Kyle Broflovski faces some difficult existential questions in South Park S3E11. (CBS Television Distribution)
As individuals, we have all faced some difficulty in trying to fit into collectives. We want to. We want our own unique identities. But we also don’t want to feel alienated and be ostracised: we want to feel something others share—be known, respected, or validated by others. Let us now look to South Park episode ‘Chinpokomon’ (S3E11), which brilliantly exemplifies this dilemma we all face.
Kyle Broflovski (pictured) is preparing to fly to Pearl Harbour and attack it along with the other people of South Park who have been brainwashed by the Japanese government through the consumption of Chinpokomon merchandise. Stan, Kyle’s best friend, is trying to stop Kyle: he and everyone else have grown to realise that attacking Pearl Harbour is a stupid idea; that Chinpokomon was just a fad.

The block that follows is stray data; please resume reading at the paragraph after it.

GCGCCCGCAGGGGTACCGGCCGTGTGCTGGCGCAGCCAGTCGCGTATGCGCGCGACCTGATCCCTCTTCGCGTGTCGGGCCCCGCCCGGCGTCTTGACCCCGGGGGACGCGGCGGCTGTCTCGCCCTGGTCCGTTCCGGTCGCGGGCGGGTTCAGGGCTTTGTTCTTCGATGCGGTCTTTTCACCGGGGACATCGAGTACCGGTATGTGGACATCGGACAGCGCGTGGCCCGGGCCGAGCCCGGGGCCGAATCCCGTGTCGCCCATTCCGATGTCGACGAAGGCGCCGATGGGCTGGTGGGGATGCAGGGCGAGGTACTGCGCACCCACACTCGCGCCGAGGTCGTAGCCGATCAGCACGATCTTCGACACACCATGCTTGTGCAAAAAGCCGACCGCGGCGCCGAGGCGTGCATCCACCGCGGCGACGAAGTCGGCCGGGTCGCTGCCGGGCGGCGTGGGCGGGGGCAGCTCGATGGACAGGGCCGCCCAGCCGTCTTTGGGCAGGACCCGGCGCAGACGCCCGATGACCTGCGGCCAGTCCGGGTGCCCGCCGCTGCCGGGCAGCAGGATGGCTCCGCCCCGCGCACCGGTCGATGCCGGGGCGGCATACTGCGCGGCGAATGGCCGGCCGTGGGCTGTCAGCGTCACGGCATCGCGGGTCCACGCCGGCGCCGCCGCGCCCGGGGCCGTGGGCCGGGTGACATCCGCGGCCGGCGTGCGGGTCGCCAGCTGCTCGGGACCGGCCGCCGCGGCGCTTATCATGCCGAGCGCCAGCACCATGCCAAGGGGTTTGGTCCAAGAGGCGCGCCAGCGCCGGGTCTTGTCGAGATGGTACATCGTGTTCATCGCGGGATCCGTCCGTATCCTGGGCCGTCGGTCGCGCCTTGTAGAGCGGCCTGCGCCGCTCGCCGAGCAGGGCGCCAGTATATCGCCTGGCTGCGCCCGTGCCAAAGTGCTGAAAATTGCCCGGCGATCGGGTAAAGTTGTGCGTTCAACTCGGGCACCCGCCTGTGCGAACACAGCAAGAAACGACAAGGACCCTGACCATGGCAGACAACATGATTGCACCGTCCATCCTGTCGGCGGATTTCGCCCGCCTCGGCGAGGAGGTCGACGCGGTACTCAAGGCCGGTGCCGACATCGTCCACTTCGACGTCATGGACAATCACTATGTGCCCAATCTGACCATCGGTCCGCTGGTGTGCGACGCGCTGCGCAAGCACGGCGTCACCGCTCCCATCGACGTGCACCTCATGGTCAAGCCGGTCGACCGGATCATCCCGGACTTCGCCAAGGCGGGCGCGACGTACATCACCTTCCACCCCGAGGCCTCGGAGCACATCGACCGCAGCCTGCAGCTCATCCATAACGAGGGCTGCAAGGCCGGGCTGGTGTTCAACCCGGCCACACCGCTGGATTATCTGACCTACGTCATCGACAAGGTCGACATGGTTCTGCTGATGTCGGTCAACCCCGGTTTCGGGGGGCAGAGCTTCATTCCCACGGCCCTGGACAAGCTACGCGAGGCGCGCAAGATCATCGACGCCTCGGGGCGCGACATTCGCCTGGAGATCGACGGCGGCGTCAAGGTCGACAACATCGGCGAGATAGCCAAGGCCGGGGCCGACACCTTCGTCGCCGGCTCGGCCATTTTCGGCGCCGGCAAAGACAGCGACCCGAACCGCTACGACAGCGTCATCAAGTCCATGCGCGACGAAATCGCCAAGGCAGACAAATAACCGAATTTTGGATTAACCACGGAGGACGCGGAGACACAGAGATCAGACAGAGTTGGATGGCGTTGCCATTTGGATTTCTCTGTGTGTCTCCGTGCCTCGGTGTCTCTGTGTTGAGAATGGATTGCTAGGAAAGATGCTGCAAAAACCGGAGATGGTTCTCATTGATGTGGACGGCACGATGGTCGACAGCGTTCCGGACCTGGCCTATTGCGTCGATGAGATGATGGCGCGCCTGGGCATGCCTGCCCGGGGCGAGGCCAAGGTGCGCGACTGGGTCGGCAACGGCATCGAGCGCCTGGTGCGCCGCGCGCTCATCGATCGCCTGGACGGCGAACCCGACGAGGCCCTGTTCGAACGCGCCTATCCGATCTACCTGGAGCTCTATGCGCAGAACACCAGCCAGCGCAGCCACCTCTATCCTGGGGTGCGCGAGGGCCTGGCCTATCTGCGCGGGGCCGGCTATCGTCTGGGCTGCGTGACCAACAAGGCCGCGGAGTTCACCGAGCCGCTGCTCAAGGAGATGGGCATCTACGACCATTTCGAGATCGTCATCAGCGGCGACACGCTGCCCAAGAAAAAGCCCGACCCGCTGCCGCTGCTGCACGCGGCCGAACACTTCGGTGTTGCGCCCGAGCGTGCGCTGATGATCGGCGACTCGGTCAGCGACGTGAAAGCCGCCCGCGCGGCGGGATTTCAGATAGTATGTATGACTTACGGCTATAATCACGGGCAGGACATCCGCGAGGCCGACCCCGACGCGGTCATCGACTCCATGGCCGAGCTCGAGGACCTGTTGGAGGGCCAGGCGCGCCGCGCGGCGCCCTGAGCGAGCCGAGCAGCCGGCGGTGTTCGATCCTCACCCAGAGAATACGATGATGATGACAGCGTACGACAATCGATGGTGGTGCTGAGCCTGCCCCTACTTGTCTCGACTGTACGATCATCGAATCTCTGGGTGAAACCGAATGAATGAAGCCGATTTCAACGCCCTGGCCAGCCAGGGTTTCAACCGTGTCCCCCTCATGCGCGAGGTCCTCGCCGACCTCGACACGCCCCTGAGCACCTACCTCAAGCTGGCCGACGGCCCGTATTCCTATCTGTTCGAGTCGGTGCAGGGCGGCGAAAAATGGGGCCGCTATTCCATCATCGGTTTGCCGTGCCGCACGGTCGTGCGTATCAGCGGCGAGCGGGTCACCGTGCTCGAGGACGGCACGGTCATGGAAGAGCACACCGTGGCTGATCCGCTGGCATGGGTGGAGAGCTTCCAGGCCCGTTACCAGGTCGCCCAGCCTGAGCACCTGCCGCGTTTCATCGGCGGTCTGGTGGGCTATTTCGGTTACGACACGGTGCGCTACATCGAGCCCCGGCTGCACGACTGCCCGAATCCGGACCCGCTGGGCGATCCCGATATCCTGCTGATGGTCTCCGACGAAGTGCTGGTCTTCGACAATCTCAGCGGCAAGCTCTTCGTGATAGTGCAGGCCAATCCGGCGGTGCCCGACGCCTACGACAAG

Stan: 'No, Kyle. You see, we learned something today. This whole Chinpokomon thing happened because we all followed the group. We only liked Chinpokomon because everyone else did. And look at the damage it caused.'
Kyle: 'So now I should stop liking Chinpokomon because you all don't?'
Stan: '… Ye-eah.'
Kyle: 'But if I stop now, I'll just be going with the group again. So, to be an individual, I have to bomb Pearl Harbor. See ya.'
Stan: 'Oh … Wait. Actually, I was wrong. You see, Kyle, I learned something, just now. It is good to go with the group. A group mentality is healthy, sometimes.'
Kyle: 'Aw, screw it; I'm too confused.'
Us too, Kyle.